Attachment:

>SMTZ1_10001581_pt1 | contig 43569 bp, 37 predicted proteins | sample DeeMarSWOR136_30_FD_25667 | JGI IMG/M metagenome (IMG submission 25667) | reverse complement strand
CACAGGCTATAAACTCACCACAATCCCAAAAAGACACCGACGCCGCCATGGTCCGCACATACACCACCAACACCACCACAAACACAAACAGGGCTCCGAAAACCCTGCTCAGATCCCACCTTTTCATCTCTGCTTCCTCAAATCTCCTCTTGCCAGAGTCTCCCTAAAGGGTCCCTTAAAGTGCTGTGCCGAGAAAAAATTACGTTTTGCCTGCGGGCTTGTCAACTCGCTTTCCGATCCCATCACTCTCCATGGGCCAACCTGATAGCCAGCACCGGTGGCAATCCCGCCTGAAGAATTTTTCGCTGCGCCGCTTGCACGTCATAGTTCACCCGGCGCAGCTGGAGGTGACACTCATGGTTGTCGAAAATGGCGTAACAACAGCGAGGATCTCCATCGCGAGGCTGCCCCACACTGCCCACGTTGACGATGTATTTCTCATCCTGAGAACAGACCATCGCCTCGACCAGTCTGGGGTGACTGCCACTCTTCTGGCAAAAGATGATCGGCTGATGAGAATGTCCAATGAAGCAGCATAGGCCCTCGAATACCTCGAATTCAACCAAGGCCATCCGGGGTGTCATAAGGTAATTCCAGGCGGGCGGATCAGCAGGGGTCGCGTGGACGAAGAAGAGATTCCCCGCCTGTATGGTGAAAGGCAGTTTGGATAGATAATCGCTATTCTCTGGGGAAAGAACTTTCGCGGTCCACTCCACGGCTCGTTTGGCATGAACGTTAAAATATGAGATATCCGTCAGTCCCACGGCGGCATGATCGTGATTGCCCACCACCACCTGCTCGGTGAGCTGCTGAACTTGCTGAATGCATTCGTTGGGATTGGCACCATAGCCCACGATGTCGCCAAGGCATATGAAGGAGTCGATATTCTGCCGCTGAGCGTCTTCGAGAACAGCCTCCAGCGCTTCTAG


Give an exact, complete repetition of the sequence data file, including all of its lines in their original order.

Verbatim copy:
>SMTZ1_10001581_pt1 | contig 43569 bp, 37 predicted proteins | sample DeeMarSWOR136_30_FD_25667 | JGI IMG/M metagenome (IMG submission 25667) | reverse complement strand
CACAGGCTATAAACTCACCACAATCCCAAAAAGACACCGACGCCGCCATGGTCCGCACATACACCACCAACACCACCACAAACACAAACAGGGCTCCGAAAACCCTGCTCAGATCCCACCTTTTCATCTCTGCTTCCTCAAATCTCCTCTTGCCAGAGTCTCCCTAAAGGGTCCCTTAAAGTGCTGTGCCGAGAAAAAATTACGTTTTGCCTGCGGGCTTGTCAACTCGCTTTCCGATCCCATCACTCTCCATGGGCCAACCTGATAGCCAGCACCGGTGGCAATCCCGCCTGAAGAATTTTTCGCTGCGCCGCTTGCACGTCATAGTTCACCCGGCGCAGCTGGAGGTGACACTCATGGTTGTCGAAAATGGCGTAACAACAGCGAGGATCTCCATCGCGAGGCTGCCCCACACTGCCCACGTTGACGATGTATTTCTCATCCTGAGAACAGACCATCGCCTCGACCAGTCTGGGGTGACTGCCACTCTTCTGGCAAAAGATGATCGGCTGATGAGAATGTCCAATGAAGCAGCATAGGCCCTCGAATACCTCGAATTCAACCAAGGCCATCCGGGGTGTCATAAGGTAATTCCAGGCGGGCGGATCAGCAGGGGTCGCGTGGACGAAGAAGAGATTCCCCGCCTGTATGGTGAAAGGCAGTTTGGATAGATAATCGCTATTCTCTGGGGAAAGAACTTTCGCGGTCCACTCCACGGCTCGTTTGGCATGAACGTTAAAATATGAGATATCCGTCAGTCCCACGGCGGCATGATCGTGATTGCCCACCACCACCTGCTCGGTGAGCTGCTGAACTTGCTGAATGCATTCGTTGGGATTGGCACCATAGCCCACGATGTCGCCAAGGCATATGAAGGAGTCGATATTCTGCCGCTGAGCGTCTTCGAGAACAGCCTCCAGCGCTTCTAG